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By feet of purse-proud strangers; they who have

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In one meek smile, beneath a peasant's shed,
How patiently the weight of wrong is borne;
They who have heard some learned Patriot treat
Of freedom, with mind grasping the whole theme,
From ancient Rome, downwards through that
bright dream

Of Commonwealths, each city a starlike seat
Of rival glory; they, fallen Italy,

Nor must, nor will, nor can, despair of Thee!

VIII.

NEAR ROME, IN SIGHT OF ST. PETER'S.

LONG has the dew been dried on tree and lawn;
O'er man and beast a not unwelcome boon
Is shed, the languor of approaching noon;
To shady rest withdrawing or withdrawn,
Mute are all creatures, as this couchant fawn,
Save insect-swarms that hum in air afloat,
Save that the Cock is crowing, a shrill note,
Startling and shrill as that which roused the dawn.
Heard in that hour, or when, as now,
the nerve
Shrinks from the note as from a mistimed thing.
Oft for a holy warning may it serve,

Charged with remembrance of his sudden sting
His bitter tears, whose name the Papal Chair
And yon respondent Church are proud to hear

IX.

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AT ALBANO.

DAYS passed, and Monte Calvo would not clear His head from mist; and, as the wind sobbed through Albano's dripping Ilex avenue,

My dull forebodings in a Peasant's ear

Found casual vent. She said, "Be of good cheer;
Our yesterday's procession did not sue

In vain; the sky will change to sunny blue,
Thanks to our Lady's grace." I smiled to hear,
But not in scorn: the Matron's Faith may lack
The heavenly sanction needed to insure
Fulfilment; but, we trust, her upward track
Stops not at this low point, nor wants the lure
Of flowers the Virgin without fear may own,
For by her Son's blest hand the seed was sown.

X.

NEAR Anio's stream, I spied a gentle Dove
Perched on an olive branch, and heard her cooing
'Mid new-born blossoms that soft airs were wooing,
While all things present told of joy and love.
But restless Fancy left that olive grove
To hail the exploratory Bird renewing
Hope for the few, who, at the world's undoing,
On the great flood were spared to live and move.

O bounteous Heaven! signs true as dove and bough
Brought to the ark are coming evermore,
Given though we seek them not, but, while we plough
This sea of life without a visible shore,
Do neither promise ask nor grace implore
In what alone is ours, the living Now.

XI.

FROM THE ALBAN HILLS, LOOKING TOWARDS ROME.

FORGIVE, illustrious Country! these deep sighs,
Heaved less for thy bright plains and hills bestrown
With monuments decayed or overthrown,
For all that tottering stands or prostrate lies,
Than for like scenes in moral vision shown,
Ruin perceived for keener sympathies;

Faith crushed, yet proud of weeds, her gaudy crown;
Virtues laid low, and mouldering energies.
Yet why prolong this mournful strain ? - Fallen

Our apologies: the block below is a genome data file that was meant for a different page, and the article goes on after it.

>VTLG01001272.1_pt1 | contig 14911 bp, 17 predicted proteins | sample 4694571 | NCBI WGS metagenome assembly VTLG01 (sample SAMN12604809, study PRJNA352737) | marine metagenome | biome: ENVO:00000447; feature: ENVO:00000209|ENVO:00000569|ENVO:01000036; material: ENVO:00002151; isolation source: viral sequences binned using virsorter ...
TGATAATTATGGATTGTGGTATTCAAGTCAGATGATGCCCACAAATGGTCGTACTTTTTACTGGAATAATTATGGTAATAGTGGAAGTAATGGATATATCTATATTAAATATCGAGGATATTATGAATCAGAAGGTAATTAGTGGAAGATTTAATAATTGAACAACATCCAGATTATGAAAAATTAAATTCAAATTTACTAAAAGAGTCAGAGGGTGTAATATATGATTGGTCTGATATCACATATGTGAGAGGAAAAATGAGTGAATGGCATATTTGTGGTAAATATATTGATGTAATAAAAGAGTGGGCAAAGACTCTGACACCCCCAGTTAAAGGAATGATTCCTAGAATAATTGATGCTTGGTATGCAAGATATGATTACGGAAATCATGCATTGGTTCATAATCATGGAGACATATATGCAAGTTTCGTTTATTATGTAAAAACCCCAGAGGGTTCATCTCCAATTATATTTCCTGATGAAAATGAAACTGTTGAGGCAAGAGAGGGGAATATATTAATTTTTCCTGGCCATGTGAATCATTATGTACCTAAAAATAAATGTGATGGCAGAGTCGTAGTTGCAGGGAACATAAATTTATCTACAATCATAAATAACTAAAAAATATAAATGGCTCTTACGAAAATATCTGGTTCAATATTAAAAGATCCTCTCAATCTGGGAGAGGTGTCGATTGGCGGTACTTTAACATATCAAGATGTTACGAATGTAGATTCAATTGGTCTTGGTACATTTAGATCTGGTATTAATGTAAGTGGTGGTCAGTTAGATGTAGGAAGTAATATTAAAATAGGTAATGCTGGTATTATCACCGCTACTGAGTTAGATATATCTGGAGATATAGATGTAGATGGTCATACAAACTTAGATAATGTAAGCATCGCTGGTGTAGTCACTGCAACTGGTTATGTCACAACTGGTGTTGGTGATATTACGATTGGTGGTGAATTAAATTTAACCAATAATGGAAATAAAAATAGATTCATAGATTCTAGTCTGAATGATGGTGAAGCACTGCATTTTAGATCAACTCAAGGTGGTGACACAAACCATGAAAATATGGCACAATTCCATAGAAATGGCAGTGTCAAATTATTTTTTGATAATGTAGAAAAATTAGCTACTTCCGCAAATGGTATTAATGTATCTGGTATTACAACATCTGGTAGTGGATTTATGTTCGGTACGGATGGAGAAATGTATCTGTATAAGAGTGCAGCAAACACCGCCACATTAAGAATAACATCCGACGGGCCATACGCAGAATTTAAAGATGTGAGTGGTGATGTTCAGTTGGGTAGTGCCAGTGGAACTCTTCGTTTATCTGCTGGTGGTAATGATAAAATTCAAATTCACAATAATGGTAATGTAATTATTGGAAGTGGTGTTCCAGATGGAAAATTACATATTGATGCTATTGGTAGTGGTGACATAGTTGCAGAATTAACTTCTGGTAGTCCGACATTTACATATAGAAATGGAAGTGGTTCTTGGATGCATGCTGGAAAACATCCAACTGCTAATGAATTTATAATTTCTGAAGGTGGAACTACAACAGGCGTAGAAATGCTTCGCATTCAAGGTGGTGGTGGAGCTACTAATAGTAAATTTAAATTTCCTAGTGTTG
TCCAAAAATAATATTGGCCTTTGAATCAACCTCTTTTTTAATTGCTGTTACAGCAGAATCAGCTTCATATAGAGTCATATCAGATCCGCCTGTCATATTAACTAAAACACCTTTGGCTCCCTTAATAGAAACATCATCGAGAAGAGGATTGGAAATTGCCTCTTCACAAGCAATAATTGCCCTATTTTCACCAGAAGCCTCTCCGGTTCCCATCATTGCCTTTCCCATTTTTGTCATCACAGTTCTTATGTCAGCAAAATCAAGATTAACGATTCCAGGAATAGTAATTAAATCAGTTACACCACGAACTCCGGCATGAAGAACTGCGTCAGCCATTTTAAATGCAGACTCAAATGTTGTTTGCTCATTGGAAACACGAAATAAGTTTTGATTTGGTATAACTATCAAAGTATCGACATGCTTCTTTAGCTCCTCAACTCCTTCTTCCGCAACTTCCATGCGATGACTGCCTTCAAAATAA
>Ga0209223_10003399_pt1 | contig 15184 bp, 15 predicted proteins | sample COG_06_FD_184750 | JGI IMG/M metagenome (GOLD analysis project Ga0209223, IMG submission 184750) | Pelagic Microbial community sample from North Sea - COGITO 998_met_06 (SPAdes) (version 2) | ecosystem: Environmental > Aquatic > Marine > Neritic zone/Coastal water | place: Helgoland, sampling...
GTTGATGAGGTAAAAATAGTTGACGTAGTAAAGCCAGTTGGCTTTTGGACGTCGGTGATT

Power,

Thy fortunes, twice exalted, might provoke
Verse to glad notes prophetic of the hour
When thou, uprisen, shalt break thy double yoke,
And enter, with prompt aid from the Most High,
On the third stage of thy great destiny.

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XII.

NEAR THE LAKE OF THRASYMENE.

WHEN here with Carthage Rome to conflict came,
An earthquake, mingling with the battle's shock,
Checked not its rage; unfelt the ground did rock,
Sword dropped not, javelin kept its deadly aim. -
Now all is sun-bright peace. Of that day's shame,
Or glory, not a vestige seems to endure,

Save in this Rill that took from blood the name *
Which yet it bears, sweet Stream! as crystal pure.
So may all trace and sign of deeds aloof
From the true guidance of humanity,
Through Time and Nature's influence, purify
Their spirit; or, unless they for reproof
Or warning serve, thus let them ail, on ground
That gave them being, vanish to a sound.

XIII.

NEAR THE SAME LAKE.

FOR action born, existing to be tried,
Powers manifold we have that intervene
To stir the heart that would too closely screen
Her peace from images to pain allied.
What wonder if at midnight, by the side

* Sanguinetto.

Of Sanguinetto or broad Thrasymene,

The clang of arms is heard, and phantoms glide, Unhappy ghosts in troops by moonlight seen; And singly thine, O vanquished chief! whose corse, Unburied, lay hid under heaps of slain?

the Conqueror.

But who is he?.
Would he force
His way to Rome? Ah, no! round hill and plain
Wandering, he haunts, at fancy's strong command,
This spot, his shadowy death-cup in his hand.

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XIV.

THE CUCKOO AT LAVERNA.

MAY 25TH, 1837.

LIST!-'t was the Cuckoo.-O, with what delight Heard I that voice! and catch it now, though faint,

Far off and faint, and melting into air,

Yet not to be mistaken. Hark again!

Those louder cries give notice that the Bird,

Although invisible as Echo's self,

Is wheeling hitherward. Thanks, happy Creature, For this unthought-of greeting!

While allured

From vale to hill, from hill to vale led on,

We have pursued, through various lands, a long And pleasant course; flower after flower has blown, Embellishing the ground that gave them birth

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